Don’t underestimate this advantage. For example, we will be posting a video soon showing how quick and easy it is to hoist our fully battened 600-square foot mainsail on Morgan’s Cloud, mainly because of this advantage and, to a lesser extent, #1 above.
#3 Do It Right
Confidence in leaving the cockpit frees Phyllis and I to do things right. For example, there is only one right way to control the boom off the wind, at least in big breeze and waves, and that is a proper end boom preventer. Even so, how many boats do you see rigged that way? Precious few.
But there is no temptation to compromise with a lesser system if you, as we do, think nothing of a quick excursion to the mast and are set up right.
Here is a video that shows just how fast and easy rigging an end boom preventer is when the crew is willing to leave the cockpit. (Don’t click on the link at the end of the video, you will miss the rest of this post.)
#4 Saves Money
Those who set out to sail their boats without leaving the cockpit spend more money than we do…way more money. Roller reefing/furling mainsails, more blocks, much more high tech expensive rope; this stuff really adds up quick-like.
I would venture to guess that making a typical 40-foot cruising boat sailable without leaving the cockpit can easily add US$ 20,000 to the price of the boat—think how much cruising we can do with that kind of money—and then all that stuff must be maintained and replaced regularly too.
#5 Less Fear
I have never tried to keep it a secret, but for those of you new to AAC, here’s a news flash. I’m a dyed in the wool Fraidy-Cat, a card carrying wimp.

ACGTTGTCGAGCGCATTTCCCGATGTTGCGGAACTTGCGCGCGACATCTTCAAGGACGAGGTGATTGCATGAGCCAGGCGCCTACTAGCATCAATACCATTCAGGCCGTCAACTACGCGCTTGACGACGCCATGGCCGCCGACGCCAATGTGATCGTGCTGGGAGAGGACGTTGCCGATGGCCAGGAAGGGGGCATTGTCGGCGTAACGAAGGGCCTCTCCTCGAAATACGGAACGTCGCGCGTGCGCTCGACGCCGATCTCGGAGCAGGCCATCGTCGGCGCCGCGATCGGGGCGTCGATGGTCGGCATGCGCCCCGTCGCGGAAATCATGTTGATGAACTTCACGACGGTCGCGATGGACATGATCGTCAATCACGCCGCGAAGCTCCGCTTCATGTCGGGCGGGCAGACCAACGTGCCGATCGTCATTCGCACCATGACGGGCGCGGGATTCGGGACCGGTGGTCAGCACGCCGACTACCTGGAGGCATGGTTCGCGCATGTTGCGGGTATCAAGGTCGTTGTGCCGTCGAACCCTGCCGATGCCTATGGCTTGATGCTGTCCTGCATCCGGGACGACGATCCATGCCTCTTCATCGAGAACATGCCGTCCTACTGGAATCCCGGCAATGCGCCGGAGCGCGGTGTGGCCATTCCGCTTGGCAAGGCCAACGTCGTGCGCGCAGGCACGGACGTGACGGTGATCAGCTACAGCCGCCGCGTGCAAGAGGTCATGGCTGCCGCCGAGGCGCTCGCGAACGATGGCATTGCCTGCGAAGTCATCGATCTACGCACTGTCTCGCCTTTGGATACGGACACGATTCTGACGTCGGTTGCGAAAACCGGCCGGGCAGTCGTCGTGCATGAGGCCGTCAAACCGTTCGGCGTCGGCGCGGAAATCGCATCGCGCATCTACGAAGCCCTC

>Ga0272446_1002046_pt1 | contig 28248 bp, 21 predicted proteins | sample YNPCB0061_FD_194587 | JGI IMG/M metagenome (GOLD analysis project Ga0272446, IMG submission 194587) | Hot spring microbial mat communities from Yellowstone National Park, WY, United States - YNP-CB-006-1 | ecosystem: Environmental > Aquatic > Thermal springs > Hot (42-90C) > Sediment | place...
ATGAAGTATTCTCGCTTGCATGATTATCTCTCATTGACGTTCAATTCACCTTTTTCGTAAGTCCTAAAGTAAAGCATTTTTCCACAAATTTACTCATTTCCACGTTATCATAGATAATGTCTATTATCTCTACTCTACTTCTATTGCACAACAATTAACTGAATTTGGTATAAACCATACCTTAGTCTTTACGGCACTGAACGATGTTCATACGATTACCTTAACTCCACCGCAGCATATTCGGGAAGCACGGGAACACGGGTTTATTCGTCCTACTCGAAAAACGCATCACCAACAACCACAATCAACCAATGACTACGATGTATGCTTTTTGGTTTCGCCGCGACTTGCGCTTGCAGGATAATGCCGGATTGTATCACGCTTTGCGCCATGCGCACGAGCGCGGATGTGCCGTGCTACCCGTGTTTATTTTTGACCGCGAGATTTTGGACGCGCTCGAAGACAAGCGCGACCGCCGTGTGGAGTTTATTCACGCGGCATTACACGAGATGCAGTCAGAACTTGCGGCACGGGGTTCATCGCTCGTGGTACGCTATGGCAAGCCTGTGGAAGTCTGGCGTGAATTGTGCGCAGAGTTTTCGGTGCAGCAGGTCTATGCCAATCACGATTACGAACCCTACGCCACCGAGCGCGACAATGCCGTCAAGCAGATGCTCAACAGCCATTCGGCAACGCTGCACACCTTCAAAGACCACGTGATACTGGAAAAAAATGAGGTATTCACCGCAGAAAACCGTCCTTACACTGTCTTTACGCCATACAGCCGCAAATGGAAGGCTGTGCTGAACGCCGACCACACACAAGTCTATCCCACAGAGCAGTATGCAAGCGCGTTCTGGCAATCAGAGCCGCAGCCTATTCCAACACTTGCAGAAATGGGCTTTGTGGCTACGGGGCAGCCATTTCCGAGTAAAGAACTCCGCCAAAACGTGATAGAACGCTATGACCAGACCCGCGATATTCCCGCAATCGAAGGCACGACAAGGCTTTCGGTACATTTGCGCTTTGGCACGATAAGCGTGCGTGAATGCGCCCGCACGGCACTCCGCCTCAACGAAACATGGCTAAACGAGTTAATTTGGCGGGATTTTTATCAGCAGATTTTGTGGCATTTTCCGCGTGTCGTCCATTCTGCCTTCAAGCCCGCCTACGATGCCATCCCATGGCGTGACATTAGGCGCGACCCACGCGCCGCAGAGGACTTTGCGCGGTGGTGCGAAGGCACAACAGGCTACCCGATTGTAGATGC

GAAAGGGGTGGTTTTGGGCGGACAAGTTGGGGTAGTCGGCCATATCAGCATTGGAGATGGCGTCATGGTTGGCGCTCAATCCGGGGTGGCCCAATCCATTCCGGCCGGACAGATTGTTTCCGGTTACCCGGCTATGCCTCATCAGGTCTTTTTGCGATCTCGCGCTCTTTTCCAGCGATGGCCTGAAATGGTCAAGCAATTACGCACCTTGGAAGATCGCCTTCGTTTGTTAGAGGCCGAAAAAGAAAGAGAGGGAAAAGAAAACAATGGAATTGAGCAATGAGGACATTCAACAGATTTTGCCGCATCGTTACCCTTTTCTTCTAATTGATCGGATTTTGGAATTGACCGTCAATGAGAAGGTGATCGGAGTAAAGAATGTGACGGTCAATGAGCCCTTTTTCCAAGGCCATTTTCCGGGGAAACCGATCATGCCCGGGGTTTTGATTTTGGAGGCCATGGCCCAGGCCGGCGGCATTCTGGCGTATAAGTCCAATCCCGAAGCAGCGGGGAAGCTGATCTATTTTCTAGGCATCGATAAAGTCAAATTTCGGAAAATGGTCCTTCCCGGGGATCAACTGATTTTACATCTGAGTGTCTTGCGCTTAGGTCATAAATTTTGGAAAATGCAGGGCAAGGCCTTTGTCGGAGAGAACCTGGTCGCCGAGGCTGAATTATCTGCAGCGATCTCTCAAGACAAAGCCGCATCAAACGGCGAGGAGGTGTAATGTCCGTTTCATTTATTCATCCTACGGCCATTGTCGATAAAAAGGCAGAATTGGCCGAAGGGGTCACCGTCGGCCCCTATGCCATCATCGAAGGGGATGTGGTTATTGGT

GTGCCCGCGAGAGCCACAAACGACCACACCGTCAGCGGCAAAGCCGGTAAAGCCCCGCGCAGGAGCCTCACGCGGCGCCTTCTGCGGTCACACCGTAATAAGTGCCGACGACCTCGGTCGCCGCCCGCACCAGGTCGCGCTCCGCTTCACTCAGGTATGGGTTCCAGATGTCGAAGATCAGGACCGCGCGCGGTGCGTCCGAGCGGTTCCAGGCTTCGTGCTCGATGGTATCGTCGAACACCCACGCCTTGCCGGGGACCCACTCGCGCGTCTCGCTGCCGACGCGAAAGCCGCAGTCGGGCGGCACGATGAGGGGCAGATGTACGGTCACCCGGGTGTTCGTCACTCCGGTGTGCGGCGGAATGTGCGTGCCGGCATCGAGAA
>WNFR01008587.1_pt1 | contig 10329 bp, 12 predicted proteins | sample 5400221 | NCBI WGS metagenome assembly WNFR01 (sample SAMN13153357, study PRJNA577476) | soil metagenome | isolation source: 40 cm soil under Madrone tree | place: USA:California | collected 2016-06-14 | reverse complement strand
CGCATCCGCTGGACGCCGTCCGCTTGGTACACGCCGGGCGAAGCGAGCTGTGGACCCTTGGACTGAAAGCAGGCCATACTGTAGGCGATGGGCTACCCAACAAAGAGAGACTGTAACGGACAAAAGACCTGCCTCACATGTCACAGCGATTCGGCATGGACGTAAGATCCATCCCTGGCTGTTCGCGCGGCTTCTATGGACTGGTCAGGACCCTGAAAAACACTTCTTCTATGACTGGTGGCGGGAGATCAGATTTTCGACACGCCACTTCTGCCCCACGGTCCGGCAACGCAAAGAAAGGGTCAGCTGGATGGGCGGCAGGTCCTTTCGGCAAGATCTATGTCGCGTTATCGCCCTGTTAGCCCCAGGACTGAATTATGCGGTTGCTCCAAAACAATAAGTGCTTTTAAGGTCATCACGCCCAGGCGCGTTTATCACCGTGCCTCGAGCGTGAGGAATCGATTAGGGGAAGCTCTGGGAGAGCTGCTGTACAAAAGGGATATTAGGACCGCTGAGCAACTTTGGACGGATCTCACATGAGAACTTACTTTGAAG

Particularly early on in a passage, and when night is falling with the breeze building and black clouds on the horizon, my stomach knots with fear as I contemplate all the things that could go wrong. All I want to do is cower in the cockpit and make plans to buy a farm in Saskatchewan and move to it soon as I can get ashore.
But the good thing is that I also know that there is a simple antidote: Get out of the cockpit and do something.
- Tour the deck, from bow to stern,
- tighten a halyard,
- check a lashing;
it doesn’t matter what I actually do as long as I get out on deck. Facing the elements and my fears reminds me that I have the skills and experience to handle what may come our way in the dark of the night and I return to the cockpit with renewed confidence.
Now for the most important reason to be comfortable and regularly practice on deck.
Some years ago I was talking to our friend Michael, a serious adventurer. Prior to becoming a high latitude sailor Michael did some extreme private flying. We are talking tours of Greenland in a (relatively) small private plane and even a transit of the polar sea.
When I asked him how much he still flew, his answer was, “None, gave up my licence when I took up ocean sailing”. When I asked why, his answer was, “You should either fly a lot or not at all. People who only fly occasionally, kill themselves”.
The same applies in offshore sailing. No matter how wonderful a job we do on equipping our boats to be sailed from the cockpit, sooner or later (probably sooner) something will go wrong that requires getting out of the cockpit to fix. And Murphy, being the kind of guy he is, will make damned sure that this happens in the dark when it’s blowing stink.
For those who are used to deck work, and are set up with good person overboard prevention systems, this will, in all likelihood, be a trivial event.
But for those who rarely leave the cockpit, the exact same scenario will be a scary struggle, no fun at all, and could even be life threatening—practice may not make perfect, but it sure as hell helps a lot, particularly when the shit hits the fan.
What do you think about “deck sports”? Please leave a comment. If you have comments or questions on preventer or person overboard prevention systems as shown in the video, please make them to the appropriate posts below.